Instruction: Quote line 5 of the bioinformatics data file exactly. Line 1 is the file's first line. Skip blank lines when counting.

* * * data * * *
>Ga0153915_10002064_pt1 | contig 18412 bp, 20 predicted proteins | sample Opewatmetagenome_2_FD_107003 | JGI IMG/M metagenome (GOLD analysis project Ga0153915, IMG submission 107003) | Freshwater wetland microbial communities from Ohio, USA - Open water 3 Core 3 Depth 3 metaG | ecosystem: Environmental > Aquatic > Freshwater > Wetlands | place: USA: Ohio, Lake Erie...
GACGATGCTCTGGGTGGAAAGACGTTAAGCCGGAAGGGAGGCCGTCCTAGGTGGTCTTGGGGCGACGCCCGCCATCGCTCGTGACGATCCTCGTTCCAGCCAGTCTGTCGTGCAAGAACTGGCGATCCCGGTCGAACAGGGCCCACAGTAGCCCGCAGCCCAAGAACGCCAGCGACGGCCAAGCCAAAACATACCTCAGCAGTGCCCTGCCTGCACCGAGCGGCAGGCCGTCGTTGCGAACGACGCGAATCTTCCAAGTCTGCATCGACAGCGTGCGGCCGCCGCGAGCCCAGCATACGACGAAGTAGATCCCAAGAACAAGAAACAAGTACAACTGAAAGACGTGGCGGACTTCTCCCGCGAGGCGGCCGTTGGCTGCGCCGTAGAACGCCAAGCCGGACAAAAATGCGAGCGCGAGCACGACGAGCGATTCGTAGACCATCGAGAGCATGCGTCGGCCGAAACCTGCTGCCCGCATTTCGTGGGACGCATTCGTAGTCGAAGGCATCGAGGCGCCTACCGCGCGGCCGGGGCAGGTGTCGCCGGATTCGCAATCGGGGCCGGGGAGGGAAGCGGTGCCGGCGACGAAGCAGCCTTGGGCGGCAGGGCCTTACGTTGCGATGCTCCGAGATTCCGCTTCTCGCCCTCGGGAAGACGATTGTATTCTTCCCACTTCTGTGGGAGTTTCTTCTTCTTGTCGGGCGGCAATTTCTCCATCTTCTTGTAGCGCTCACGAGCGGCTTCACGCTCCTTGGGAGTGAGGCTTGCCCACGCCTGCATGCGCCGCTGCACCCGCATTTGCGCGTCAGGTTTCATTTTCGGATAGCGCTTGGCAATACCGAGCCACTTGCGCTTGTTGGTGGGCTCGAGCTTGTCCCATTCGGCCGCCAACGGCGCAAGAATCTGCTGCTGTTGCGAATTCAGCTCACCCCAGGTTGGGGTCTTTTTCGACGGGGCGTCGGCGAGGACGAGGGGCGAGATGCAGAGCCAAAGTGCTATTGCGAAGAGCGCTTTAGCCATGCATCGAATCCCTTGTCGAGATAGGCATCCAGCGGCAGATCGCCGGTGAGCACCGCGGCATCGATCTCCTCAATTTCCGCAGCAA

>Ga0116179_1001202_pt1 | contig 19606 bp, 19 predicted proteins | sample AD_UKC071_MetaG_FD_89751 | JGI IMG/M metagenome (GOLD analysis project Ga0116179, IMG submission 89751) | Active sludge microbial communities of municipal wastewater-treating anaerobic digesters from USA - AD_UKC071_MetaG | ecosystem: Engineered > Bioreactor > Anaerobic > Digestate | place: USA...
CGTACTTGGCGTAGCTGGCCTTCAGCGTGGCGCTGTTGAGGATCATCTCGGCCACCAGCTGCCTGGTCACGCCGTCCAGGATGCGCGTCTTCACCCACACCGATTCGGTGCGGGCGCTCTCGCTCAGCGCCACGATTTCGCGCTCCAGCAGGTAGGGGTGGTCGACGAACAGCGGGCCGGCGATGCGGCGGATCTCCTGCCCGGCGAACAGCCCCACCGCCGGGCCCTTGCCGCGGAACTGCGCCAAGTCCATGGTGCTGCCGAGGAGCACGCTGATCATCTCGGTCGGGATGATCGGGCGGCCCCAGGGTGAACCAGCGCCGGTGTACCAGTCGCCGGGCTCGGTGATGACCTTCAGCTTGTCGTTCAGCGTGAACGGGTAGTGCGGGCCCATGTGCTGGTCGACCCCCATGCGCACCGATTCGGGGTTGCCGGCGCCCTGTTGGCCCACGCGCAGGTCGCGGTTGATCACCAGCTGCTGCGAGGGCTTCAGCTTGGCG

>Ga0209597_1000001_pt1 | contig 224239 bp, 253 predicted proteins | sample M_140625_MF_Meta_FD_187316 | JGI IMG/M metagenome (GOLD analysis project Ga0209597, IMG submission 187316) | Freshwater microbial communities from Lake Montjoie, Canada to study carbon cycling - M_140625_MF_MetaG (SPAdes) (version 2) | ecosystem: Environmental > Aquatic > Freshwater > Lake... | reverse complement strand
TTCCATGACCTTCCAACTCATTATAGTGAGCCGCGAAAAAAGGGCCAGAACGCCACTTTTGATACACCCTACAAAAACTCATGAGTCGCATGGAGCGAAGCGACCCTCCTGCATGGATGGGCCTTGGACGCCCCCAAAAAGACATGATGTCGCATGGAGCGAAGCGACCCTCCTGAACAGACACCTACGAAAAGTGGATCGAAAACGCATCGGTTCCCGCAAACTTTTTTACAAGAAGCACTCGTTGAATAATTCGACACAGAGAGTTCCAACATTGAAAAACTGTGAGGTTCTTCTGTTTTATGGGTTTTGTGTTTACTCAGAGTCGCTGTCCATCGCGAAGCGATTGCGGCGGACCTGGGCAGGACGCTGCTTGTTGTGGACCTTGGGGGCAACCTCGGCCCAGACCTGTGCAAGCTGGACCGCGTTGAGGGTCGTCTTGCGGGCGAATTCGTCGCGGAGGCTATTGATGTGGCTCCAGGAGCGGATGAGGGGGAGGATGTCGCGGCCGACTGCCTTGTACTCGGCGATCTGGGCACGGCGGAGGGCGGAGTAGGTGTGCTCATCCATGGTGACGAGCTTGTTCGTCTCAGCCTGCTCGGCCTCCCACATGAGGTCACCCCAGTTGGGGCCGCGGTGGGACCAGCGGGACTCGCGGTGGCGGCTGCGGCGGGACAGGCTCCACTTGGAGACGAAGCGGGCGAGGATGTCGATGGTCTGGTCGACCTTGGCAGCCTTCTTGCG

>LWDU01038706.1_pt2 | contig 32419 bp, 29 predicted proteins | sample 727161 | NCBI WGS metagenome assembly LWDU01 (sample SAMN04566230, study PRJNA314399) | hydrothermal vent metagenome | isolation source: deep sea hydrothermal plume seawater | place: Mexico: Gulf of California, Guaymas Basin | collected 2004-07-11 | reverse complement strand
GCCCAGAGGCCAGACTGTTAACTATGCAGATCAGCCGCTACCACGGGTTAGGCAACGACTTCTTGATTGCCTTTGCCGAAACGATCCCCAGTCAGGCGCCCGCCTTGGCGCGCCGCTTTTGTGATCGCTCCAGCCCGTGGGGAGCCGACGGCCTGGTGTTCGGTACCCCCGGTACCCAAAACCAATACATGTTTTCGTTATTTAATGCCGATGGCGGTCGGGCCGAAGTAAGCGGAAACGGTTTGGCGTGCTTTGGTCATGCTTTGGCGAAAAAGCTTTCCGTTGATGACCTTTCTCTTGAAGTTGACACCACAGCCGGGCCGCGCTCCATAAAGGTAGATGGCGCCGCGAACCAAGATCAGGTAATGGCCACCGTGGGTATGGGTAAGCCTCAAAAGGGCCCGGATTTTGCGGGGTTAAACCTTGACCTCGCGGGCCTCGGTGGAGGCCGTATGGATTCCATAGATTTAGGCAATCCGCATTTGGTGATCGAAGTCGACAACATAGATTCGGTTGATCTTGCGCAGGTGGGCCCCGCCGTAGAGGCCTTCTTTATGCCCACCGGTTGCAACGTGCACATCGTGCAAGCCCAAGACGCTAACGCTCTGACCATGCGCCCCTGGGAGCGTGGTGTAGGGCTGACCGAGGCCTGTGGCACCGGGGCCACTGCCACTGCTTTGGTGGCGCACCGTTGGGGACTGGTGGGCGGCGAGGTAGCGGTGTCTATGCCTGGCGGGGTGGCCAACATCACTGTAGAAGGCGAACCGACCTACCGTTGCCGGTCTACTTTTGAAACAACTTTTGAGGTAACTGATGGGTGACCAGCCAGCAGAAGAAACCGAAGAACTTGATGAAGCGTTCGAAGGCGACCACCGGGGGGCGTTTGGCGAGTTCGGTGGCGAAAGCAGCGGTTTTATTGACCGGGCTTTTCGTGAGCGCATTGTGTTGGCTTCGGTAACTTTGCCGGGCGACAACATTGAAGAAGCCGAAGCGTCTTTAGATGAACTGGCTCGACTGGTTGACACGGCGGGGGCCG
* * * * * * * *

>Ga0209597_1000001_pt1 | contig 224239 bp, 253 predicted proteins | sample M_140625_MF_Meta_FD_187316 | JGI IMG/M metagenome (GOLD analysis project Ga0209597, IMG submission 187316) | Freshwater microbial communities from Lake Montjoie, Canada to study carbon cycling - M_140625_MF_MetaG (SPAdes) (version 2) | ecosystem: Environmental > Aquatic > Freshwater > Lake... | reverse complement strand